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To borrow a phrase from C.S. Lewis, there are two equal and opposite errors one can fall into concerning Marxism. One rightly identifies Marxism as a powerful and pernicious influence in modern Western culture, but then comes to the mistaken suspicion that anything that talks about oppression or justice is “Marxist” and needs to be exposed as such. The opposite error, which can stem from naïveté or nefarious intent, is to ignore or deny blatant signs of Marxist influence in contemporary ideologies and movements.

The two errors feed on each other: the more one side sees Marxism under every bush and uses the word as a club to beat down any opponent that is in some sense to their “left,” the more the other has an excuse to dismiss all charges of Marxism as so much spin and propaganda. In order to help the church avoid both of these errors, this article provides a factual account of Marxism’s origins and character. A subsequent article will look at the long-term influence of Marxism in communist societies and the West.

1. Origins

Marxism takes its name from the German thinker Karl Marx (1818–83). Western European society was changing rapidly in Marx’s day. The French Revolution of a few decades earlier had unleashed tremendous political upheaval. The Industrial Revolution was leading to the growth of cities and the emergence of a large urban working class. A growing belief in the inevitable progress of science and culture was taking hold of educated people.

Rapid change created new social problems. The new class of wage labourers in the mines and factories were vulnerable to dangerous working conditions, low pay, and insecurity—which seemed all the more unjust in comparison with the spectacular wealth and power amassed by the entrepreneurs who owned these mines and factories.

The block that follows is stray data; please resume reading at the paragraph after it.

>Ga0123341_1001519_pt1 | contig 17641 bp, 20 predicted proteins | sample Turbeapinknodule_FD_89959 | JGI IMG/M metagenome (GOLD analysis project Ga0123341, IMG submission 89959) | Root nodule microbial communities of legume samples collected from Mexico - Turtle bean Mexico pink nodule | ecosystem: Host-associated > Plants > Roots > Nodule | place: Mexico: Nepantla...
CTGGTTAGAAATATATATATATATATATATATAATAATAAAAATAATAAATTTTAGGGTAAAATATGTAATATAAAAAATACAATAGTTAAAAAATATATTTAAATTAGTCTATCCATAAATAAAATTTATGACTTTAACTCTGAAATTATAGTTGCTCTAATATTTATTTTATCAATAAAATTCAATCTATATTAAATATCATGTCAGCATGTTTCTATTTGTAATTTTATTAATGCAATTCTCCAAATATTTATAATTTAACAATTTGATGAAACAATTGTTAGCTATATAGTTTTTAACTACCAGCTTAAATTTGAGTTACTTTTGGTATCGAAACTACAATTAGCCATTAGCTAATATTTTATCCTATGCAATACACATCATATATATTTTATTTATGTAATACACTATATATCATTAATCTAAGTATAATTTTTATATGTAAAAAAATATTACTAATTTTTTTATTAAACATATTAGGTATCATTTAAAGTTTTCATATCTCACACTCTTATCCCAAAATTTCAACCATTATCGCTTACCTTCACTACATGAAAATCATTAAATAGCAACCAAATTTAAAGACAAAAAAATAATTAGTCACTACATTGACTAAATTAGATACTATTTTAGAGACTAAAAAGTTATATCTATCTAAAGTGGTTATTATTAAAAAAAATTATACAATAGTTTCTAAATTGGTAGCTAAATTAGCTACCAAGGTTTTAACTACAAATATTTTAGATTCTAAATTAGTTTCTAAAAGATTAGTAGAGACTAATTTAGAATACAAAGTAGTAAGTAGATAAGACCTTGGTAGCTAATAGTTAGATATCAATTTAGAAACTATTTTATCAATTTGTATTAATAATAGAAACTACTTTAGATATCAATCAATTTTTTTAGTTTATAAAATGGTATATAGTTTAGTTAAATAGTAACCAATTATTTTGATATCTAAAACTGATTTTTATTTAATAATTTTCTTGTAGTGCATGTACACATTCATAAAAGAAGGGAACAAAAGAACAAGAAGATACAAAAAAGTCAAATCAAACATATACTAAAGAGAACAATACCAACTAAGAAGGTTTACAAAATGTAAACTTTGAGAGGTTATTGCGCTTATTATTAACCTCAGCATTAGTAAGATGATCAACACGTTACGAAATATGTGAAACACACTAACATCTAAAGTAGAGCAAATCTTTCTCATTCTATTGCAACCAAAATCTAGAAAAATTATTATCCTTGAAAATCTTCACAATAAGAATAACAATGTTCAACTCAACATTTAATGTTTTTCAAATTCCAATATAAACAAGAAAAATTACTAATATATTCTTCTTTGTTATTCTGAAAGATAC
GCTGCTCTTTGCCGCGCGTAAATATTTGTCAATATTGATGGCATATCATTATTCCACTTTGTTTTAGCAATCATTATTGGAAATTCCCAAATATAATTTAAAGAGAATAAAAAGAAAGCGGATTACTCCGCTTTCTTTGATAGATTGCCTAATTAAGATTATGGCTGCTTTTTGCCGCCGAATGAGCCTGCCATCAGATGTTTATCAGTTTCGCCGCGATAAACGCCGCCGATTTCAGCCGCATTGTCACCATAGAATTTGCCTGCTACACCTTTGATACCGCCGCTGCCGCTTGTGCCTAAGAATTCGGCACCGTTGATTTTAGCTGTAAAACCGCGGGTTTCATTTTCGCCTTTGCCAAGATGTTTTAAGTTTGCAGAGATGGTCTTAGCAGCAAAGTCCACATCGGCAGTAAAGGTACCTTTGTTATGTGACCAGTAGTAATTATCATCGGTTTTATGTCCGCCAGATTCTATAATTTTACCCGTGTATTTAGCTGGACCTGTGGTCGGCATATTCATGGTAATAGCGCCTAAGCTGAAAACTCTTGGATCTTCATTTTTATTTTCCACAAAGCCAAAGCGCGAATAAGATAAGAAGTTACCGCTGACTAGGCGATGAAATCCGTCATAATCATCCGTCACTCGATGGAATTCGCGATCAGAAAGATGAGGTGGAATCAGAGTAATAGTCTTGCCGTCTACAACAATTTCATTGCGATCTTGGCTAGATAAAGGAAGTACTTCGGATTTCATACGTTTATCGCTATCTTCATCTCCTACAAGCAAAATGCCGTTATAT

The more one side sees Marxism under every bush and uses the word as a club to beat down any opponent that is in some sense to their “left,” the more the other has an excuse to dismiss all charges of Marxism as so much spin and propaganda.

Marx was not the only thinker to criticize these conditions, and propose a society based on a different, more egalitarian economic system. What set him apart from other “socialist” thinkers was his all-encompassing vision of the hidden laws governing human history and society.

In contrast to the prevalent philosophies in Germany at the time, which saw ideas as the driving force in history, Marx concluded that material factors are everything. There is no realm of spirit and no God, he claimed—all that exists is the material world. The economic basis of life, how we feed and clothe and house ourselves, determines every aspect of a society, even its ideas. In particular, Marx argued, the class that owns the “means of production” in a society is able to dominate and exploit everyone else.